Second, the regulations amend UK law to give effect to provisions which require the preservation of relevant law on criminal justice data and information collected prior to the end of the transition period.
Third, as the body of EU law relating to LECJ cooperation either ceases to apply in the UK or is transferred into UK “retained EU law” at the end of the transition period, the regulations would make amendments to “address deficiencies” in the retained law. For that purpose, the current regulations would amend the two regulations passed in March 2019 to take account of EU law which has come into force since they were made.
What scrutiny has the instrument received?
The House of Lords Secondary Legislation Scrutiny Committee reported on the regulations on 27 October 2020, and noted the instrument as of interest to the House. The committee noted that it had published a critical report on the Law Enforcement and Security (Amendment) (EU Exit) Regulations 2019, which the current regulations amend. The committee criticised the 2019 regulations because they had “bundled together a large number of topics without adequate information on any of them”. The committee noted that the current regulations “also follow the same format”. However, it also noted that the current instrument includes a table providing an impact assessment of each chapter and regulation.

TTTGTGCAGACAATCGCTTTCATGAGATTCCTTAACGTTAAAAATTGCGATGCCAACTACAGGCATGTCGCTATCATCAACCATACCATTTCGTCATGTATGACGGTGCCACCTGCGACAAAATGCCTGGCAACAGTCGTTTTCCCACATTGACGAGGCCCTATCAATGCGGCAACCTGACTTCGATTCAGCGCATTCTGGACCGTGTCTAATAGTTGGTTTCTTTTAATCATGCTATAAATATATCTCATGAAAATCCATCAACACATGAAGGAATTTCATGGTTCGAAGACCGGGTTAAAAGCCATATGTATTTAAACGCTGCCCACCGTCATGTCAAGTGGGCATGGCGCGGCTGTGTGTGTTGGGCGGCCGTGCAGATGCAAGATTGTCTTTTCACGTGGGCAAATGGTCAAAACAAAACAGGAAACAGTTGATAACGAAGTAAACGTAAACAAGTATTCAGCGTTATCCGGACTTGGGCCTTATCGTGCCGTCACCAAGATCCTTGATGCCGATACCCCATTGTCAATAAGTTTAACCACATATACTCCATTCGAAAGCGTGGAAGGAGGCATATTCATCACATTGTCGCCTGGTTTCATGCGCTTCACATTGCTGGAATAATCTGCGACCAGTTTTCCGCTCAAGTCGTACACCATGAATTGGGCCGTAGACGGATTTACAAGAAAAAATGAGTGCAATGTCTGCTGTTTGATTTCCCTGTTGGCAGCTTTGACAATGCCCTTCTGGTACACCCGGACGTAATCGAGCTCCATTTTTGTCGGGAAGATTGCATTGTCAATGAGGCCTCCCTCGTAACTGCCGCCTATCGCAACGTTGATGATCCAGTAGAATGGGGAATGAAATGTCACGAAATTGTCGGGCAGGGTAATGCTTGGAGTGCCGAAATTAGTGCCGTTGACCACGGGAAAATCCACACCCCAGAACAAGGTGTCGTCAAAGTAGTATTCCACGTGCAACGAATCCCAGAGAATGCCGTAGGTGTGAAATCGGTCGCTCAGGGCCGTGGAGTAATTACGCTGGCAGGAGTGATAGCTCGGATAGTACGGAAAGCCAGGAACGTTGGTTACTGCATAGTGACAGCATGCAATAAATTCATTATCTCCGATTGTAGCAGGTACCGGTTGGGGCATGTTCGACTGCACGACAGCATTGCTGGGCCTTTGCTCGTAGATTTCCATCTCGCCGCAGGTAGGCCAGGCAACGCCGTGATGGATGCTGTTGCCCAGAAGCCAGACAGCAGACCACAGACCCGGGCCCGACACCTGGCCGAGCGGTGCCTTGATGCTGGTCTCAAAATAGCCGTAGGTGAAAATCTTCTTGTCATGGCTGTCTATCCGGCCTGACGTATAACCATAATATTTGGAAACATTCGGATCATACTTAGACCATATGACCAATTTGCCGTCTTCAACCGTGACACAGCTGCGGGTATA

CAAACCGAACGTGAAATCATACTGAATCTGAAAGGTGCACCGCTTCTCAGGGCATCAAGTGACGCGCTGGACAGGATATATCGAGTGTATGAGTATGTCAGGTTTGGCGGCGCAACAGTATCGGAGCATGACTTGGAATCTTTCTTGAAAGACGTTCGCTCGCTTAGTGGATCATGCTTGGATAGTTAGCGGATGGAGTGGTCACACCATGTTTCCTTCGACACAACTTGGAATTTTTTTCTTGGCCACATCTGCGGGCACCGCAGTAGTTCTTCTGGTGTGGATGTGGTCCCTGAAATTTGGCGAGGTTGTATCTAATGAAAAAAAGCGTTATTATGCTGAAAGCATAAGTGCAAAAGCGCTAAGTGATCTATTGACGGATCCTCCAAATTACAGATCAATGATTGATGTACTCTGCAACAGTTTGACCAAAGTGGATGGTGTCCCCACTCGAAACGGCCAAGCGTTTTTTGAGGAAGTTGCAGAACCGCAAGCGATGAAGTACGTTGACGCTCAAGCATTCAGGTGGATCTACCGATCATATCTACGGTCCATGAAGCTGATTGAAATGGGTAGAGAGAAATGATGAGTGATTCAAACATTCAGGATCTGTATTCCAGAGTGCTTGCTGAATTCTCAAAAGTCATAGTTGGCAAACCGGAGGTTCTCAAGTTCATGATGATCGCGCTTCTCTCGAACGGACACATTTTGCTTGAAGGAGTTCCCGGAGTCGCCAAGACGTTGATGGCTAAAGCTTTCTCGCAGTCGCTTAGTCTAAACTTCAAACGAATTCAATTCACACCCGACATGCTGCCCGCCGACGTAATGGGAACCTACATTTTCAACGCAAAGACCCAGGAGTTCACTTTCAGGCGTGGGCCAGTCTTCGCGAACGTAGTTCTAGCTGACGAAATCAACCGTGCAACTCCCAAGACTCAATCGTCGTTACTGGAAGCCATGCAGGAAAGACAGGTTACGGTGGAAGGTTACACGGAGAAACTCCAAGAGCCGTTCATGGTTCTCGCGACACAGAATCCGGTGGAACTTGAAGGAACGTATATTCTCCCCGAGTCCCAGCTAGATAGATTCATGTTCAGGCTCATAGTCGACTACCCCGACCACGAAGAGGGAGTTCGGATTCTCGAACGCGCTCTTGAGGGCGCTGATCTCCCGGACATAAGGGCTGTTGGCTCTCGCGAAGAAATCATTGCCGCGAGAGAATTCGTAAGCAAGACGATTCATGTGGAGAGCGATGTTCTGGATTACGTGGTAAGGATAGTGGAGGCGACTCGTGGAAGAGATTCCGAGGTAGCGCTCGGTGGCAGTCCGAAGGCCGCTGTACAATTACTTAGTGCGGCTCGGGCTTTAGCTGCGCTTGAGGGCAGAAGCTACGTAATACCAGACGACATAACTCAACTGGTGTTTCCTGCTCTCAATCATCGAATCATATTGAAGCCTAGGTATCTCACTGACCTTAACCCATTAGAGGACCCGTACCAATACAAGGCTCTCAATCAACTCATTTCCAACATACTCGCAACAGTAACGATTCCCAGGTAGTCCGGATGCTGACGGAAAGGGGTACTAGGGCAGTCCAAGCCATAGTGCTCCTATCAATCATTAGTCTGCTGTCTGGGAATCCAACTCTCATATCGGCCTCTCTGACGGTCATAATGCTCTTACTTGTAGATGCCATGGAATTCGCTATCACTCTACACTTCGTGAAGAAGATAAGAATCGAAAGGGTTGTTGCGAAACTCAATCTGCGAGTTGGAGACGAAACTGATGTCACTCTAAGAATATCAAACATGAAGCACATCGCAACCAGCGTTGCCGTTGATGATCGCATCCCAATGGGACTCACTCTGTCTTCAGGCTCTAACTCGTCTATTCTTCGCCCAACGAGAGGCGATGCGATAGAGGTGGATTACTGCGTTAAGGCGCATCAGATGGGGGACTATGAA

The Joint Committee on Statutory Instruments reported on the regulations on 4 November 2020, but did not raise any concerns.
On 18 November 2020, a House of Commons Delegated Legislation Committee considered the regulations. Introducing the regulations, the Minister for Security, James Brokenshire, said that their scope was “narrow” and that they would be required under any scenario in which the UK had left the EU. He said that the instrument would provide:
legal and operational clarity regarding the handling of live law enforcement and criminal justice related cases and procedures at the end of the transition period, and will ensure that the United Kingdom has a fully functioning statute book.
The Labour Party did not oppose the regulations. However, Conor McGinn, Shadow Home Office Minister, raised concerns about the lack of certainty regarding the UK’s future security and law enforcement relationship with the EU. He said that, with the UK “weeks away from the end of the transition period”, UK law enforcement agencies:
still do not know what legal and regulatory framework they will be winding down to, nor what the practical, day-to-day impact of any security and criminal justice deal, or indeed no deal at all, will be on their ability to keep the public safe.
At the time of writing the House of Commons has not yet formally approved the regulations.
- UK Parliament website, ‘Statutory Instruments: Law Enforcement and Security (Separation Issues etc.) (EU Exit) Regulations 2020’, accessed 19 November 2020
- Department for Exiting the European Union, ‘New Withdrawal Agreement and Political Declaration’, 19 October 2019
- Department for Exiting the European Union, ‘EEA EFTA Separation Agreement and Explainer’, 20 December 2018
Cover image by William Cho on Pixabay.